Women and the War Effort: The Timing of the Federal Suffrage Amendment


  • Christine A. Farrell Wichita State University


women's suffrage, women's voting rights, National American Woman Suffrage Association (NAWSA), wartime, women's war efforts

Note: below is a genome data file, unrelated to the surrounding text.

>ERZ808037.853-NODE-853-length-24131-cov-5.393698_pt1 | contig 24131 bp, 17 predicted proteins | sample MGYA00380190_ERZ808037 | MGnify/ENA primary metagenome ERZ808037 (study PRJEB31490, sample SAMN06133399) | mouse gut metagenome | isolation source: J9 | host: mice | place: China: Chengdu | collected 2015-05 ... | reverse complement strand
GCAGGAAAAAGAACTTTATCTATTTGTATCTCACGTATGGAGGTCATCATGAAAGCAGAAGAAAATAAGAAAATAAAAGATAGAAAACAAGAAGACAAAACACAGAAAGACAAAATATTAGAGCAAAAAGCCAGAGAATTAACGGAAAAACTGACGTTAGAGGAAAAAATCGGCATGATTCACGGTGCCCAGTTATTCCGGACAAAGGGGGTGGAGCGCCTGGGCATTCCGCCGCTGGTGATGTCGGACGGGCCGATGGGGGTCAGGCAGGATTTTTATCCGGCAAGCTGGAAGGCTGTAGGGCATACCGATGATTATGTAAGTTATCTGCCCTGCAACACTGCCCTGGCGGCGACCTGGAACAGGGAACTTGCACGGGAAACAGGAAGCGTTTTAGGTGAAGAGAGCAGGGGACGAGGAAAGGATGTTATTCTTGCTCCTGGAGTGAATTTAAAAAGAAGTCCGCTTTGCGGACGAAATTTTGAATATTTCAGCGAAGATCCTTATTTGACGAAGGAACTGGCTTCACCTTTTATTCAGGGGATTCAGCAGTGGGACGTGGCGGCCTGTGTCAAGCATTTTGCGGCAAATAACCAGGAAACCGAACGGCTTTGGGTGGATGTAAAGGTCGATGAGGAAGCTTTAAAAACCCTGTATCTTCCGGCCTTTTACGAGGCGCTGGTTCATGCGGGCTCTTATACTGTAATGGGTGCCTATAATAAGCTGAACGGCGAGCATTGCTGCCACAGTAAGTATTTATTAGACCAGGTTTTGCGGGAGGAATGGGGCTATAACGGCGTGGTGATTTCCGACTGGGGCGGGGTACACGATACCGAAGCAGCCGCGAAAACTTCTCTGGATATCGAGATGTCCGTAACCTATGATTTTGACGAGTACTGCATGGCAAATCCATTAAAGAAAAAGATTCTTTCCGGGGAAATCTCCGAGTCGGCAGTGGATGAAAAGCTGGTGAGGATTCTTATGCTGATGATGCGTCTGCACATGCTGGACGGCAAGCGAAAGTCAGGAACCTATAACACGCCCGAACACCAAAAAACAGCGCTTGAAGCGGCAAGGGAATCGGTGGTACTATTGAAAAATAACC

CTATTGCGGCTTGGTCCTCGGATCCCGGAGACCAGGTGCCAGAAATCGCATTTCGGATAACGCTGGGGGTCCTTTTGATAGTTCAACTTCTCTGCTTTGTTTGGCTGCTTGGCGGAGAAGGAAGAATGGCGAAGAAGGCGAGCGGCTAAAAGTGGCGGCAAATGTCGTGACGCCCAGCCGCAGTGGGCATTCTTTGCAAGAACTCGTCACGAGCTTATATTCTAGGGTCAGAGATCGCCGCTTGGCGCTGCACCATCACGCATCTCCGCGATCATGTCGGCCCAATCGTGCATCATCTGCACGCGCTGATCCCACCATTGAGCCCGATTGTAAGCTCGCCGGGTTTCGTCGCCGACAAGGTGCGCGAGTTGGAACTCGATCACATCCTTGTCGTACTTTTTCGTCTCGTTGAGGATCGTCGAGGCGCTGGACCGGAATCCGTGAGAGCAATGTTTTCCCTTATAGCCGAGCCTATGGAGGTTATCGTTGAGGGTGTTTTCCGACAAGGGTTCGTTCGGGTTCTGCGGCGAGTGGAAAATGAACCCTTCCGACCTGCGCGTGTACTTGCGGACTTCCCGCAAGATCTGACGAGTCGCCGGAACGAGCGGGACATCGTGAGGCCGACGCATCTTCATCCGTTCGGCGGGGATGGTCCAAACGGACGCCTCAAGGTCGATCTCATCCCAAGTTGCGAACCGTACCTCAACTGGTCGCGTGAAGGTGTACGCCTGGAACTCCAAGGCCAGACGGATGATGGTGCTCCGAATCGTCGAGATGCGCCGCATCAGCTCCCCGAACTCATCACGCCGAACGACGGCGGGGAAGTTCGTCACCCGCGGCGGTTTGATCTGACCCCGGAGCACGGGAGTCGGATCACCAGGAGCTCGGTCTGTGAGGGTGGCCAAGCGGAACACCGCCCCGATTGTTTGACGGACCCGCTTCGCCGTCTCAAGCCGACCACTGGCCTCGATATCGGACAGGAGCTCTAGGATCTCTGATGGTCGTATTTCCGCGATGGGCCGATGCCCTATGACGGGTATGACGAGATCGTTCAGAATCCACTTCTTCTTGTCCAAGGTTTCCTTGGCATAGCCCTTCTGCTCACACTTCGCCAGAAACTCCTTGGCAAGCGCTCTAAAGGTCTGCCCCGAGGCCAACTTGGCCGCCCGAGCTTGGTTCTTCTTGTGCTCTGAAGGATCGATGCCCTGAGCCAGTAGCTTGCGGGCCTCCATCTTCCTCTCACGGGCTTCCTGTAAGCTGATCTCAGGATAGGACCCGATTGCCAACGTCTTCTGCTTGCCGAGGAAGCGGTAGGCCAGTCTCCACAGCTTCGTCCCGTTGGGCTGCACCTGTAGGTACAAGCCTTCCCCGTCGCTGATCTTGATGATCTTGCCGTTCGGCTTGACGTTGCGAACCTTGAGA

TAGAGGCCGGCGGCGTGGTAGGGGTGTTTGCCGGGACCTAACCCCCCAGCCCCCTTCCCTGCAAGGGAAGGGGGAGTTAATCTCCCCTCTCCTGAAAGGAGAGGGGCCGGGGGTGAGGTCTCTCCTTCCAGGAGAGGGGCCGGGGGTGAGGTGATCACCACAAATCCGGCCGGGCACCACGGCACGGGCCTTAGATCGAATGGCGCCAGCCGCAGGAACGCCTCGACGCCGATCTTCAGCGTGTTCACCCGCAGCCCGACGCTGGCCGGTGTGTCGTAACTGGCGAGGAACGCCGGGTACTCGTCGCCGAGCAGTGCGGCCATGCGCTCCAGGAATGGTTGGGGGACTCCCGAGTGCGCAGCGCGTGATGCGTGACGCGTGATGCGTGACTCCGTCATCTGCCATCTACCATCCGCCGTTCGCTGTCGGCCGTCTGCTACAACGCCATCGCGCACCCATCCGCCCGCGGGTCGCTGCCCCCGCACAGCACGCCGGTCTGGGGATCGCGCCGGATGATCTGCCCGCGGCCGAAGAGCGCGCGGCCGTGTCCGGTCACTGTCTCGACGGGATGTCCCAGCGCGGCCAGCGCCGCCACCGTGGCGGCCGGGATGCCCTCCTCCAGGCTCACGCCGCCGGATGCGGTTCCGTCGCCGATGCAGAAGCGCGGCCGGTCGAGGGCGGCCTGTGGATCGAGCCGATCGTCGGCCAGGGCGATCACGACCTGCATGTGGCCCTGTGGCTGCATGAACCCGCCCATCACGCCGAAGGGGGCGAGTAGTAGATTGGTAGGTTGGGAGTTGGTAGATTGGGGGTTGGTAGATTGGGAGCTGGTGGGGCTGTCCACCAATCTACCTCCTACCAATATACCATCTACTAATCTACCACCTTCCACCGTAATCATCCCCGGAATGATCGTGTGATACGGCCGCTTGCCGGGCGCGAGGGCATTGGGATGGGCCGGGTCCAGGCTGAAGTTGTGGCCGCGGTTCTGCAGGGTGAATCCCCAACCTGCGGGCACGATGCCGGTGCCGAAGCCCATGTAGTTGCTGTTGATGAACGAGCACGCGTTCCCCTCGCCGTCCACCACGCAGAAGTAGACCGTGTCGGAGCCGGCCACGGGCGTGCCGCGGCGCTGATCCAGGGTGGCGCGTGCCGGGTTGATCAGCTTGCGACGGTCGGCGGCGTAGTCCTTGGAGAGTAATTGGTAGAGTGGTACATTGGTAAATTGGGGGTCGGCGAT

A question involved in the debate over women's enfranchisement was whether the right to vote should obligate the voter to military service.1 A not uncommon argument during the Gilded Age that "the ballot is the inseparable concomitant of the bayonet ... To introduce woman at the polls is to enroll her in the militia"2 eventually metamorphosed into an argument that women should be advocates for peace.3 Yet the advent of the Great War prompted the reverse question as to whether military service (albeit noncombatant) should qualify women for their enfranchisement. Woodrow Wilson eventually answered the latter question in the affirmative; however, he arrived at this conclusion in the context of war: the impact of U.S. mobilization against the Central Powers brought this issue to the fore. Wilson's reasons for endorsing the federal amendment were twofold. Not only did Wilson recognize that women had the potential to patriotically contribute to the war effort, he also strove to keep the Democratic Party in power by means of women's votes. The diplomatic National American Woman Suffrage Association (NAWSA) was integral in swaying Wilson's convictions toward his active endorsement of the federal amendment for woman suffrage.